I think it's dangerous to simply write-off Kim Jong Un as a "lunatic" or "crazy". There's a reason why experts on North Korea do not categorize him as such.
All three of the Kims have been ruthless, brutal, belligerent, and seemingly unpredictable to the American mind. However, there is a very cold logic that underlies the actions they take for each audience they deal with: the North Korean population, the inner circle of cadres around them, and the international community. That logic is always about self-preservation and, to a degree, maintaining the status quo.
I strongly recommend reading The Cleanest Race
by Bryan Reynolds Myers to get a better understanding of how the actions of the Kims has supported those goals of self-preservation and keeping the status quo. If not, at least skim the Wikipedia article: https://en.wikipedia.org/wiki/The_Cleanest_Race
North Koreans are not an apocalyptic people. There is no concept similar to Christianity's Judgement Day in which the wicked are removed and the righteous survive. As such, there is not a desire to engage in any kind of existential war with their enemies. The reason for developing nuclear weapons and ICBMs isn't to actually strike the United States, but to make any kind of military conflict with North Korea so unimaginably awful that no western power would dare try it. Yes, this is classic deterrence theory. Even on the more conventional front, North Korea knows that in any conflict which it initiated, China would not provide man-power assistance in the way it did in 1950, either for offensive or defensive purposes. China may be willing to risk confrontation over Taiwan, but not over what it essentially views as a tributary state.
And this gets to maintaining the status quo. From time to time, North Korea engages in some belligerent behavior - sinking a South Korean ship, lobbing mortars across the DMZ, threatening brimstone and fire (by the way, North Korea's insults are just absolutely top-notch on creativity) - and it does so to maintain the current state of affairs. North Korea, by which I mean the regime, cannot survive on its own internal resources, no matter how much it is willing to brutalize its people. If it could, it would retreat into its shell, completely seal all borders, and basically never speak to anyone. Since it can't, it has to periodically reach out. However, its ethno-nationalist ideology does not allow for handouts. It has to feel like it's taking what it needs, not being gifted things out of mercy because others pity it. The cycle of belligerence - crisis - pullback is fundamentally about ensuring a steady supply of resources that it doesn't have to pay for (since it can't).
North Korea lives perpetually on the brink of catastrophe and that's by design. The west will not allow tens of millions of innocent people to starve to death. It's fundamentally antithetical to our culture and so when that gets too close to happening, we send food and medicine, like after the famine in the 1990s. From 1995 to 2008, the United States provided $1.3 billion in humanitarian aid. 2017 saw the first shipment in 9 years, $900,000 worth, because North Korea is once again teetering on the edge of a famine. On the other side, China does not want tens of millions of impoverished North Korean refugees streaming across the border, so it sends industrial aid like coal and steel (typically paid for with North Korean slave labor, for what it's worth).
This is the fundamental balance. Pyongyang must feel that it does not face a threat to its very existence, so it builds up defenses - including the ultimate defense. It must also strike a balance between being belligerent enough that it can't be ignored so that attention is constantly focused on its delicate balancing act. It's extortion, yes. It also works.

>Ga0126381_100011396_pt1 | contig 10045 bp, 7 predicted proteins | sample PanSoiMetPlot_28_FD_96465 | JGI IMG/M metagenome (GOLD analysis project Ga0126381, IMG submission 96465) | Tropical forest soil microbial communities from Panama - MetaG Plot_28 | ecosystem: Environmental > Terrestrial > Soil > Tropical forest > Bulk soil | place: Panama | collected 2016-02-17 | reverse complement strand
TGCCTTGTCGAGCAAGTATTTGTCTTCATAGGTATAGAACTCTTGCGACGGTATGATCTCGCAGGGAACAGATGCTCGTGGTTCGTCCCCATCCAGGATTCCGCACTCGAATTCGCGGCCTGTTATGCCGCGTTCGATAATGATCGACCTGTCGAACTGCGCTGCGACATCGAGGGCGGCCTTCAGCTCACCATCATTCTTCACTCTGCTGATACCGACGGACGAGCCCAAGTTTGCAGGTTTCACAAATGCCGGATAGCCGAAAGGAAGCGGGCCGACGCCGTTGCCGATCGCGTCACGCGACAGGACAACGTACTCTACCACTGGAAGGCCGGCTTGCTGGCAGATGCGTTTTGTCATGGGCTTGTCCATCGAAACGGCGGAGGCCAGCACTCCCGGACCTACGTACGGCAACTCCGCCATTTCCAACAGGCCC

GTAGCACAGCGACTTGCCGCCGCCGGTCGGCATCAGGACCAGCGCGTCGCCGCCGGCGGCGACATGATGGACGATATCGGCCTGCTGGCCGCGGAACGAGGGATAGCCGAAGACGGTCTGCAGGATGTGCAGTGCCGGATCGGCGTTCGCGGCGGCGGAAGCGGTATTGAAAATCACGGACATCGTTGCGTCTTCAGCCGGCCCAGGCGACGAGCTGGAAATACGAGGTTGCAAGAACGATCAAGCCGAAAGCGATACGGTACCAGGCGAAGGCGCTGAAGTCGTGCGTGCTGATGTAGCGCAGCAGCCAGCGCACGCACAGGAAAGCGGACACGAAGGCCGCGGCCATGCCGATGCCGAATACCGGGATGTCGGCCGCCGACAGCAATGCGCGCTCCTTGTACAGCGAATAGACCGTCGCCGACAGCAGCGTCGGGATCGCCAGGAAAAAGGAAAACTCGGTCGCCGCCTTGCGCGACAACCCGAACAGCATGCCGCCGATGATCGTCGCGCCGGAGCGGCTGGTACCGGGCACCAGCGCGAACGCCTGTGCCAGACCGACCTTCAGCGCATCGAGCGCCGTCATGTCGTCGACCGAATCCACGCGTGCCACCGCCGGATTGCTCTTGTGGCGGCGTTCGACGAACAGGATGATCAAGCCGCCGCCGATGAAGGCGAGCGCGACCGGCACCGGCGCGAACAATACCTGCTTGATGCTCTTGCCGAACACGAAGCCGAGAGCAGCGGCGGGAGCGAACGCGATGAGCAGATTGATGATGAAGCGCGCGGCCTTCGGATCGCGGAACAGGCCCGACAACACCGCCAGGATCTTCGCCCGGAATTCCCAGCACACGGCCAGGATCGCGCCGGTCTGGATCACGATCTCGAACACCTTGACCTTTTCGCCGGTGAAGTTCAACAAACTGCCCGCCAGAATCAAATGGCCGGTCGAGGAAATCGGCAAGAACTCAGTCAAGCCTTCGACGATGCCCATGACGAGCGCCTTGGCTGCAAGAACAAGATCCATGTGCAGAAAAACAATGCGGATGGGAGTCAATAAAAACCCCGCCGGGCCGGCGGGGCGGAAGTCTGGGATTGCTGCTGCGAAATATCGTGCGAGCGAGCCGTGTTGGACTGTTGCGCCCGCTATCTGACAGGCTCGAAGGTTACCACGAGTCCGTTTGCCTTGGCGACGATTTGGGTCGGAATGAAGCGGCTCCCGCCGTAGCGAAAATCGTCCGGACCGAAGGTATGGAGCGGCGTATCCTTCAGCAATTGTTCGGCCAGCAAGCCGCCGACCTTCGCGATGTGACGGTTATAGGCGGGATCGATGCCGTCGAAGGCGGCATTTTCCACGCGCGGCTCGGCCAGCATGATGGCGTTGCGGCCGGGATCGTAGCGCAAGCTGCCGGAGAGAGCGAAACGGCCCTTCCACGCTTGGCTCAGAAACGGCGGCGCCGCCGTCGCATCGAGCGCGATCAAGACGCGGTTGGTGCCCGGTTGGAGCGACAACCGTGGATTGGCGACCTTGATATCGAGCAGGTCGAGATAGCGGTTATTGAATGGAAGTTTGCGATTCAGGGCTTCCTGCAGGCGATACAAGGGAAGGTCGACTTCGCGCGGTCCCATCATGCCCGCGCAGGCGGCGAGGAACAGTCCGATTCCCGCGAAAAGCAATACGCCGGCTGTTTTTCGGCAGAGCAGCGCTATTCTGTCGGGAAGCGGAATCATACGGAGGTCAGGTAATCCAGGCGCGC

As for taking out the Kim regime, I am conflicted. I'm appalled that a country like North Korea exists in the 21st century. I have read many books of first-person accounts from defectors (Nothing to Envy
, The Aquariums of Pyongyang
, Escape from Camp 14
, etc.) and it's just horrifying. In that sense, I want something, anything
to happen to end the suffering. But I know that there is no action that can be taken that will not result in the deaths of millions at a minimum. And so with North Korea only superficially threatening the United States, the cost of taking action is just too high. In this lose-lose situation, I opt for patience in the hopes that the suffering of 25 million North Koreans is not eclipsed by the death and suffering of tens upon tens of millions of North Koreans, South Koreans, and possibly Japanese and Chinese. Patience is the hardest game to play in realpolitik, but it's often the right play.
As to where that brings the United States, the cycle is currently unstable... not because of Pyongyang, but because of Washington and the current president. While I am increasingly concerned about his mental health (there are numerous signs of dementia setting in, including his ability to gaslight himself over the veracity of the Access Hollywood tape and other topics), Trump does fundamentally operate on a logic, as disturbed as that logic may be. In his case, everything comes down to making sure "you" lose. If it's a lose-lose, as long as you lose more than him, he still wins (see: casinos going bankrupt). That's the true threat that we face in destabilizing North Korea; not Kim Jong Un, because on this topic, the United States can always make sure it kills more North Koreans than Americans will die.
Strategic patience is the right tactic, as unsatisfying as it is. South Korea plays it perfectly. It's annoying as anything when North Korea gets all pissy with everyone, but you grin and bear it, provide enough food to keep North Korea from falling over the edge, and move on. The situation will only be resolved without millions of casualties if the change comes from within the North.